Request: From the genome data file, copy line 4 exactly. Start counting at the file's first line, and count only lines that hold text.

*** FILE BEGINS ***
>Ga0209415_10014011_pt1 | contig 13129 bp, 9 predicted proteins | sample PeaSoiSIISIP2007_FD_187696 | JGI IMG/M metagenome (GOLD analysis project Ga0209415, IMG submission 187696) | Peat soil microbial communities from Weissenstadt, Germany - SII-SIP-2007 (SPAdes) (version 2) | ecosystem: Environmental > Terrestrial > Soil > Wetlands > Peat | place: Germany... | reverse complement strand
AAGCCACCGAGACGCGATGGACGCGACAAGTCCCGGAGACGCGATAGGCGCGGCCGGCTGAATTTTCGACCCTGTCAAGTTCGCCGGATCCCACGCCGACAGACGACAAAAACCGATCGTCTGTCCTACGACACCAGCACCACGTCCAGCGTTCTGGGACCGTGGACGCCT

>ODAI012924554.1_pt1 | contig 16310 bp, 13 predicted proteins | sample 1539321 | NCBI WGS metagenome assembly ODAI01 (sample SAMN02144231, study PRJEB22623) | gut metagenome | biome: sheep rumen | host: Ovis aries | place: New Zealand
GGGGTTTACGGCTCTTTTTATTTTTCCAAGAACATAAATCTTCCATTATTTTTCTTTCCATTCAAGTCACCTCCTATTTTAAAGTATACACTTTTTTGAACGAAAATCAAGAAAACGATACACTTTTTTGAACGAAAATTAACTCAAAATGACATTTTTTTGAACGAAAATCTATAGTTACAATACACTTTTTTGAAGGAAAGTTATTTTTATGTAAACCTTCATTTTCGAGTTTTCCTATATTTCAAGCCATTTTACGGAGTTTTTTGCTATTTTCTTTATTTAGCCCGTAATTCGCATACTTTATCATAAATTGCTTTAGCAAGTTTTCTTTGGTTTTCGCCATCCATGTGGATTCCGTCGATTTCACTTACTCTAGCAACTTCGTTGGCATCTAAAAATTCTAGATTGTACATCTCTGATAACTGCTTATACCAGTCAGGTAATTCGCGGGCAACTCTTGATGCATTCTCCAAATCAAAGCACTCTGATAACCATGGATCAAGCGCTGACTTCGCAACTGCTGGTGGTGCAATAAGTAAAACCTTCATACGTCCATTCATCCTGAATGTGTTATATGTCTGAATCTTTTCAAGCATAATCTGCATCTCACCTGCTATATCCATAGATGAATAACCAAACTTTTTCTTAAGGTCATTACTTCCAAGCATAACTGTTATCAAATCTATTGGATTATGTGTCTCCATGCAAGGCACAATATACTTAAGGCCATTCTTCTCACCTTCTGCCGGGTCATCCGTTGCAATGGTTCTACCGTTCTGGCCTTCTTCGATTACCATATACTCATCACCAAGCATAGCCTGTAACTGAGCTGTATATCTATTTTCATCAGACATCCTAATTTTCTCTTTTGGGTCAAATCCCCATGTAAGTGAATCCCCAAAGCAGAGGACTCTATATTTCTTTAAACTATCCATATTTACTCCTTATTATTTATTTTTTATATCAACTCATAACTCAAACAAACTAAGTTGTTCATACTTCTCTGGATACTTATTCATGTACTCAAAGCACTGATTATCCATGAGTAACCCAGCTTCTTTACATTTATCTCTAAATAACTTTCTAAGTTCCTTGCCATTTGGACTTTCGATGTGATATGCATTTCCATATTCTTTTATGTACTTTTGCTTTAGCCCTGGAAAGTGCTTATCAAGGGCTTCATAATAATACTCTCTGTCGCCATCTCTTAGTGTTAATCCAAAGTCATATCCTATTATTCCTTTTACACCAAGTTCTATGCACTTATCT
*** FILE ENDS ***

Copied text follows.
GGGGTTTACGGCTCTTTTTATTTTTCCAAGAACATAAATCTTCCATTATTTTTCTTTCCATTCAAGTCACCTCCTATTTTAAAGTATACACTTTTTTGAACGAAAATCAAGAAAACGATACACTTTTTTGAACGAAAATTAACTCAAAATGACATTTTTTTGAACGAAAATCTATAGTTACAATACACTTTTTTGAAGGAAAGTTATTTTTATGTAAACCTTCATTTTCGAGTTTTCCTATATTTCAAGCCATTTTACGGAGTTTTTTGCTATTTTCTTTATTTAGCCCGTAATTCGCATACTTTATCATAAATTGCTTTAGCAAGTTTTCTTTGGTTTTCGCCATCCATGTGGATTCCGTCGATTTCACTTACTCTAGCAACTTCGTTGGCATCTAAAAATTCTAGATTGTACATCTCTGATAACTGCTTATACCAGTCAGGTAATTCGCGGGCAACTCTTGATGCATTCTCCAAATCAAAGCACTCTGATAACCATGGATCAAGCGCTGACTTCGCAACTGCTGGTGGTGCAATAAGTAAAACCTTCATACGTCCATTCATCCTGAATGTGTTATATGTCTGAATCTTTTCAAGCATAATCTGCATCTCACCTGCTATATCCATAGATGAATAACCAAACTTTTTCTTAAGGTCATTACTTCCAAGCATAACTGTTATCAAATCTATTGGATTATGTGTCTCCATGCAAGGCACAATATACTTAAGGCCATTCTTCTCACCTTCTGCCGGGTCATCCGTTGCAATGGTTCTACCGTTCTGGCCTTCTTCGATTACCATATACTCATCACCAAGCATAGCCTGTAACTGAGCTGTATATCTATTTTCATCAGACATCCTAATTTTCTCTTTTGGGTCAAATCCCCATGTAAGTGAATCCCCAAAGCAGAGGACTCTATATTTCTTTAAACTATCCATATTTACTCCTTATTATTTATTTTTTATATCAACTCATAACTCAAACAAACTAAGTTGTTCATACTTCTCTGGATACTTATTCATGTACTCAAAGCACTGATTATCCATGAGTAACCCAGCTTCTTTACATTTATCTCTAAATAACTTTCTAAGTTCCTTGCCATTTGGACTTTCGATGTGATATGCATTTCCATATTCTTTTATGTACTTTTGCTTTAGCCCTGGAAAGTGCTTATCAAGGGCTTCATAATAATACTCTCTGTCGCCATCTCTTAGTGTTAATCCAAAGTCATATCCTATTATTCCTTTTACACCAAGTTCTATGCACTTATCT